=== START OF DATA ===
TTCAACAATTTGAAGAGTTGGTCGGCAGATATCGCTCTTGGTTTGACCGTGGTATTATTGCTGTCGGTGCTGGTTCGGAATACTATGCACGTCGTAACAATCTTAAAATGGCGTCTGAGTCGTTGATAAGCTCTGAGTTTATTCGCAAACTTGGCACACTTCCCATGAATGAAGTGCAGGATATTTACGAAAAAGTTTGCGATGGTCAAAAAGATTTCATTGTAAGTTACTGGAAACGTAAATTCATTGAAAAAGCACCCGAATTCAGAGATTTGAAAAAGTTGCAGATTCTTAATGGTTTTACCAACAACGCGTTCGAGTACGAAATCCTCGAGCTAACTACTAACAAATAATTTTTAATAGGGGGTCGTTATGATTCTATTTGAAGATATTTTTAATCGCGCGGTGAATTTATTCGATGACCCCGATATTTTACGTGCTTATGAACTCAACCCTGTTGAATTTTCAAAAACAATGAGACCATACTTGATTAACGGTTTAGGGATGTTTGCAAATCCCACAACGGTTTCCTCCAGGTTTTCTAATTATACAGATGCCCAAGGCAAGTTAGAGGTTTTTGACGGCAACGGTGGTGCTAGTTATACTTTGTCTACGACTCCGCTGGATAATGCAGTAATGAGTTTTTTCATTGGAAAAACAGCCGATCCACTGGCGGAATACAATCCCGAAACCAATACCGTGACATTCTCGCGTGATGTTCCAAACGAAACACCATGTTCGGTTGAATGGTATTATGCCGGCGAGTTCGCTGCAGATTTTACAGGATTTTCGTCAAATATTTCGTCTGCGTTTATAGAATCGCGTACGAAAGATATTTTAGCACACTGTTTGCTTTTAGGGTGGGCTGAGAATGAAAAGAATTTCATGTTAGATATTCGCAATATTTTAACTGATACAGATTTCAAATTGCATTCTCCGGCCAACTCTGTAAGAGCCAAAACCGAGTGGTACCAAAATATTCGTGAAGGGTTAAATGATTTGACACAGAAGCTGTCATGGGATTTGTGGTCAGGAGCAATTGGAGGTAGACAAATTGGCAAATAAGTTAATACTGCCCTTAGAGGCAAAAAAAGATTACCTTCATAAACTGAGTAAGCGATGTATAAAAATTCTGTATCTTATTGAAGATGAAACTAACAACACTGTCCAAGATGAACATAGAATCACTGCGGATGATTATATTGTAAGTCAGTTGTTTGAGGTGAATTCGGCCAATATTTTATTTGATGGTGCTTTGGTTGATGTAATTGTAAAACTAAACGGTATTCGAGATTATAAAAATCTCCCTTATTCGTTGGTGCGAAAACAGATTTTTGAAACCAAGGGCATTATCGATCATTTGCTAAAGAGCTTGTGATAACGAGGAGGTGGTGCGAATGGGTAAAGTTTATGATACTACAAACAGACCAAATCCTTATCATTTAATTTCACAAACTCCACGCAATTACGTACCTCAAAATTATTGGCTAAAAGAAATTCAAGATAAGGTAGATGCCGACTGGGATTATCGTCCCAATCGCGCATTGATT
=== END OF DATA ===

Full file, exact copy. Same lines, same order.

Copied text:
TTCAACAATTTGAAGAGTTGGTCGGCAGATATCGCTCTTGGTTTGACCGTGGTATTATTGCTGTCGGTGCTGGTTCGGAATACTATGCACGTCGTAACAATCTTAAAATGGCGTCTGAGTCGTTGATAAGCTCTGAGTTTATTCGCAAACTTGGCACACTTCCCATGAATGAAGTGCAGGATATTTACGAAAAAGTTTGCGATGGTCAAAAAGATTTCATTGTAAGTTACTGGAAACGTAAATTCATTGAAAAAGCACCCGAATTCAGAGATTTGAAAAAGTTGCAGATTCTTAATGGTTTTACCAACAACGCGTTCGAGTACGAAATCCTCGAGCTAACTACTAACAAATAATTTTTAATAGGGGGTCGTTATGATTCTATTTGAAGATATTTTTAATCGCGCGGTGAATTTATTCGATGACCCCGATATTTTACGTGCTTATGAACTCAACCCTGTTGAATTTTCAAAAACAATGAGACCATACTTGATTAACGGTTTAGGGATGTTTGCAAATCCCACAACGGTTTCCTCCAGGTTTTCTAATTATACAGATGCCCAAGGCAAGTTAGAGGTTTTTGACGGCAACGGTGGTGCTAGTTATACTTTGTCTACGACTCCGCTGGATAATGCAGTAATGAGTTTTTTCATTGGAAAAACAGCCGATCCACTGGCGGAATACAATCCCGAAACCAATACCGTGACATTCTCGCGTGATGTTCCAAACGAAACACCATGTTCGGTTGAATGGTATTATGCCGGCGAGTTCGCTGCAGATTTTACAGGATTTTCGTCAAATATTTCGTCTGCGTTTATAGAATCGCGTACGAAAGATATTTTAGCACACTGTTTGCTTTTAGGGTGGGCTGAGAATGAAAAGAATTTCATGTTAGATATTCGCAATATTTTAACTGATACAGATTTCAAATTGCATTCTCCGGCCAACTCTGTAAGAGCCAAAACCGAGTGGTACCAAAATATTCGTGAAGGGTTAAATGATTTGACACAGAAGCTGTCATGGGATTTGTGGTCAGGAGCAATTGGAGGTAGACAAATTGGCAAATAAGTTAATACTGCCCTTAGAGGCAAAAAAAGATTACCTTCATAAACTGAGTAAGCGATGTATAAAAATTCTGTATCTTATTGAAGATGAAACTAACAACACTGTCCAAGATGAACATAGAATCACTGCGGATGATTATATTGTAAGTCAGTTGTTTGAGGTGAATTCGGCCAATATTTTATTTGATGGTGCTTTGGTTGATGTAATTGTAAAACTAAACGGTATTCGAGATTATAAAAATCTCCCTTATTCGTTGGTGCGAAAACAGATTTTTGAAACCAAGGGCATTATCGATCATTTGCTAAAGAGCTTGTGATAACGAGGAGGTGGTGCGAATGGGTAAAGTTTATGATACTACAAACAGACCAAATCCTTATCATTTAATTTCACAAACTCCACGCAATTACGTACCTCAAAATTATTGGCTAAAAGAAATTCAAGATAAGGTAGATGCCGACTGGGATTATCGTCCCAATCGCGCATTGATT